A dark blue van pulls up behind me and parks in a space marked for the surf shop. But it’s not Porter’s van. And it’s not Porter driving—or riding, for that matter. Two people jump out, both eying me with great curiosity. The first is Mr. Roth, wearing a lightweight yellow Windbreaker, one sleeve sewed up, and the second is someone I recognize from photographs as Porter’s sister, Lana. They are both slightly damp, and, I assume from the droplets of water on the boards strapped to the van, have just come from the beach.
“Hi,” Lana says, chewing gum, super friendly and open. “You’re Porter’s girl.”
Am I? This makes my chest feel funny. “I work with Porter,” I say as she saunters around the van. God, she moves just like him, slinky, like a cat. And she’s wearing skintight long sleeves and shorts—whatever she’s put on after getting out of her wet suit, I guess, but she’s built like Porter too. Not model-thin, but muscular. Solid and shapely.
“Lana,” she says, joyfully chew-chewing her gum.
“Bailey,” I answer.
“Bai-ley. Yeah, I remember now,” she says, slowly grinning. She’s young and pretty, no makeup, long curly hair. Very laid-back. Open, like Porter. “He’s yapped and yapped about you. Hey, Pops, this is the scooter Davy jacked.”
Mr. Roth, who has completely ignored me up to this point, already has his hand on the back door to the shop. He looks at the scooter, then gives me a critical once-over. “You messing around with Davy?” he says brusquely. Not Porter. Davy.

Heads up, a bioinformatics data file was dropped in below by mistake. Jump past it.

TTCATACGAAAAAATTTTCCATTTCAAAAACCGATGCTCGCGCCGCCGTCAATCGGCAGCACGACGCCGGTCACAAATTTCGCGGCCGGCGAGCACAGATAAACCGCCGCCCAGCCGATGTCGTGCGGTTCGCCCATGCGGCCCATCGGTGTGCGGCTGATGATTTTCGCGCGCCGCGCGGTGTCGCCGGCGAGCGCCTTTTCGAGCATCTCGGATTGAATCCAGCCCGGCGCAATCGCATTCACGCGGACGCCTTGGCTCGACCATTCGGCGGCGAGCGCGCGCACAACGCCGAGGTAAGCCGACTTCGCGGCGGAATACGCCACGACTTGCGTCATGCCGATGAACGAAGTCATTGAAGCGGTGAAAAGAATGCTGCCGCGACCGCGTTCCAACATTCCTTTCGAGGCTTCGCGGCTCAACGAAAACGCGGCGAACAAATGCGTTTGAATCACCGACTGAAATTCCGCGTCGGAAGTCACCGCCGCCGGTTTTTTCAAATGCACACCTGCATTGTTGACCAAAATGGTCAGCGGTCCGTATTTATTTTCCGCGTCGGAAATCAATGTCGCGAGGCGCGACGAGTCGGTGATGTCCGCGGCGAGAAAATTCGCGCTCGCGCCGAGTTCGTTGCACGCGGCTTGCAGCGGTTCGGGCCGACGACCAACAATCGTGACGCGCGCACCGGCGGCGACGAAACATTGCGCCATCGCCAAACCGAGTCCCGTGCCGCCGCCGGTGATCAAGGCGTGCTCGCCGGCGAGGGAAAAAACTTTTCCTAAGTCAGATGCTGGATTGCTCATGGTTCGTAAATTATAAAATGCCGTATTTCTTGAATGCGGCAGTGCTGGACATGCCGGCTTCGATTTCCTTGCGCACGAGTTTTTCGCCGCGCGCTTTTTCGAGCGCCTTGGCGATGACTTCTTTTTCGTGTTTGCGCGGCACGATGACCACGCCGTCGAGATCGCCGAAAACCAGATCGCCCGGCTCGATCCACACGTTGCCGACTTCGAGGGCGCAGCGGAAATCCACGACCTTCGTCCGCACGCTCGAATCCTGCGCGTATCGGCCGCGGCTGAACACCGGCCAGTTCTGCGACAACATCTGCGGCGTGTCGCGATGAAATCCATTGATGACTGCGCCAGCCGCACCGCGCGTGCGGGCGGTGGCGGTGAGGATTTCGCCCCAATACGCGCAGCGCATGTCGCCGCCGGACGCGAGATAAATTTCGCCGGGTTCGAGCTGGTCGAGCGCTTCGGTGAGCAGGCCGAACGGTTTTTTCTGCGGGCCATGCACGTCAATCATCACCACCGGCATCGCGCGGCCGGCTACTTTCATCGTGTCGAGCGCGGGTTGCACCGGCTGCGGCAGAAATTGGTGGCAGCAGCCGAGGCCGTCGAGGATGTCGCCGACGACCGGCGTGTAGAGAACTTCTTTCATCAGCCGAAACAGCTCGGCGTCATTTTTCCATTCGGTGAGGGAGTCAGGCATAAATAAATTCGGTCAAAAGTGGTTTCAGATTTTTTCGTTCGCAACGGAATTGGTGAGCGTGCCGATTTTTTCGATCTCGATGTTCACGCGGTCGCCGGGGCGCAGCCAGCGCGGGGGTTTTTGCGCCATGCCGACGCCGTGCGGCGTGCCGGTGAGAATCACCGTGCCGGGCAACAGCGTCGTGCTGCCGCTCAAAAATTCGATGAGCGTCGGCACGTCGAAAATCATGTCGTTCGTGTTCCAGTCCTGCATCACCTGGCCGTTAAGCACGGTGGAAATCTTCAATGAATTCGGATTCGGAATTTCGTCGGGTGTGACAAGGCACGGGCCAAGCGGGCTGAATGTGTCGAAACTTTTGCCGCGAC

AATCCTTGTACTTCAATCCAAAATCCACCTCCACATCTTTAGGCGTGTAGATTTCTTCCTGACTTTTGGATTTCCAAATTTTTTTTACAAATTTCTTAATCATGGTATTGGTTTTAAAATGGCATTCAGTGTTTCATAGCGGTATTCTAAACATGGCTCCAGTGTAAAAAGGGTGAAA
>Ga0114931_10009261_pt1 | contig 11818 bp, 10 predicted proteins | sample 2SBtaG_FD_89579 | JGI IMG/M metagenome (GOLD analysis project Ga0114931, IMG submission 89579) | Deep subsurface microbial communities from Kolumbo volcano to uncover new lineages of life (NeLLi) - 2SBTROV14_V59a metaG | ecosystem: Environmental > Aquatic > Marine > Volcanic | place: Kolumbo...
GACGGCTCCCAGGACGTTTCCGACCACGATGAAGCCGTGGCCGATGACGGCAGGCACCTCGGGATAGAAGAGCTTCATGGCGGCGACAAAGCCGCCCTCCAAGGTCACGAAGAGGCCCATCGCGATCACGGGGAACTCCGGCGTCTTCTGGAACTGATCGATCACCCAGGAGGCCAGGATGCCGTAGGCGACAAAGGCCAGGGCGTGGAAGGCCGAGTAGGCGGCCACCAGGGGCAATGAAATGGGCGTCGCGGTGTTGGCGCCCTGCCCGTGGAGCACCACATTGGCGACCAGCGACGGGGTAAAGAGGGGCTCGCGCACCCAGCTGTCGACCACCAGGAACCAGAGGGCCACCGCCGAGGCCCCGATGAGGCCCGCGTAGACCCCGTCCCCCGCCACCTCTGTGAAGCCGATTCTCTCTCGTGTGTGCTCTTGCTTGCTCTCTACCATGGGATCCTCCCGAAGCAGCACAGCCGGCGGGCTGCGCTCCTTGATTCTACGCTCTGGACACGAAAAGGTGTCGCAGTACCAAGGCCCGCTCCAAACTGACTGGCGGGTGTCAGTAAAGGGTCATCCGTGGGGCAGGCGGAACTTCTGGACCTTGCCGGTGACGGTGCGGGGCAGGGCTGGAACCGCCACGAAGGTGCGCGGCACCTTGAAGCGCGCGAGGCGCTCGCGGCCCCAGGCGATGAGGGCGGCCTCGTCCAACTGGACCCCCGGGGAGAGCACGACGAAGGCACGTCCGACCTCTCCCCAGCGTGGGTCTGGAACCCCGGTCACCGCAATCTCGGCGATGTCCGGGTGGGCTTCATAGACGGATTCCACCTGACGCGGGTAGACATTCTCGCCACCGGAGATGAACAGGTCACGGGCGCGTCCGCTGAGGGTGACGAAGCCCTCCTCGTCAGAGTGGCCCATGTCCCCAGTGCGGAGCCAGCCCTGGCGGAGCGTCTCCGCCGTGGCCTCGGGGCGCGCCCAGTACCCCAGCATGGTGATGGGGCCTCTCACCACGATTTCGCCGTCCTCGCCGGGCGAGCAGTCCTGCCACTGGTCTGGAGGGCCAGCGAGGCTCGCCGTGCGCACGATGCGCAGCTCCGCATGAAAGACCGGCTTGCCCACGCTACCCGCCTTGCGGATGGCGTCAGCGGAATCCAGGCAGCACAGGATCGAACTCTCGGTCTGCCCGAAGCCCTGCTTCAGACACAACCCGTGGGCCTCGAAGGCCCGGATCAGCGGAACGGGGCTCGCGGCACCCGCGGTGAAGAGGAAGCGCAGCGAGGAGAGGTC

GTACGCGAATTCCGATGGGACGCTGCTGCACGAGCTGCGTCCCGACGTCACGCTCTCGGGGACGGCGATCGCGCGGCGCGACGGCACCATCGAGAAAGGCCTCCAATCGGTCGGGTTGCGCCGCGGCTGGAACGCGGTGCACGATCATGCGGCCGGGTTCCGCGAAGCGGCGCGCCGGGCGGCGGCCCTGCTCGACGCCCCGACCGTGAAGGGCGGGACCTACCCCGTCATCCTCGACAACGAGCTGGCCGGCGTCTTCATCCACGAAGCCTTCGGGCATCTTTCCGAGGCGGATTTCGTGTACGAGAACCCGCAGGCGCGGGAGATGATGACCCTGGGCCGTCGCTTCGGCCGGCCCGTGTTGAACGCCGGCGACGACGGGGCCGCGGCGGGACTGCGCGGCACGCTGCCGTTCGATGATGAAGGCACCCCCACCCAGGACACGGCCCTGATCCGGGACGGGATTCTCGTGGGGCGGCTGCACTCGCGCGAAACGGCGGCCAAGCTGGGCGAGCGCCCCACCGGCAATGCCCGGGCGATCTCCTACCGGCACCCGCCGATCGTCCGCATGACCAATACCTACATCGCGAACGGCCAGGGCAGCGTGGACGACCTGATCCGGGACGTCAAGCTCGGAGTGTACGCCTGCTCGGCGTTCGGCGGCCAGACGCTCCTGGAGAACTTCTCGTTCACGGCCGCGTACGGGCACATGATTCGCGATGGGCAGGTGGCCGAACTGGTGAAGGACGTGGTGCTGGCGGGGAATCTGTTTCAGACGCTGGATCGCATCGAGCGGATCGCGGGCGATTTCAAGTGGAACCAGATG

Shock washes over me. “N-no. God no.”
“Because the last one was, and why did Davy steal this if there isn’t something going on?” He gives me a look like I think he’s an idiot. “You expect me to believe my son comes home with his face banged up for no reason? Like he’s just some hoodlum, fighting in the streets? I raised him better than that.”
“Dad,” Lana says, sounding almost as humiliated as I feel. “He was defending her honor.”
“Why did it need defending?” Now Mr. Roth is waving his arm at me, angry. “Why did Davy steal this?”
“I don’t know,” I bark back at him, surprised at myself. “Maybe because he’s a scumbag who thought he could make some quick cash. But I didn’t encourage it. I don’t even know him.”
The door to the shop swings open. Porter rushes out, breathless. He looks . . . awful. The cut on his cheek is dark red and swollen. The bump on his temple is now an ugly shade of blue and brown. His usually perfectly groomed scruff is darker and thicker.
“Pops,” he says. “This is Bailey Rydell. Remember, I told you about fixing the scooter seat last night? Like that one you fixed before, Mr. Stanley’s.”
Right now I’m wondering how a one-armed man is going to fix anything—and frankly, with his crummy attitude, I don’t think I want him to bother.
His father doesn’t say anything for several seconds. Then he looks at me. “I don’t know any Rydells. Who’re your parents?”
Before I can answer, Porter says, “I told you already. Her dad lives in the old McAffee place. He’s an accountant. He’s seeing Wanda Mendoza. Bailey moved here in May, from the East Coast.”
“Oh, yeah. Sergeant Mendoza. She’s all right,” his dad says, still gruff, but a little softer, like he only half believes Porter, but maybe he’s thinking about considering believing him one day soon. And—poof!—just like that, the interrogation is over. “Get inside and help your mom,” he tells Lana before turning to Porter. “Go get the green toolbox out of the van. I’ll also need the keys to her seat.”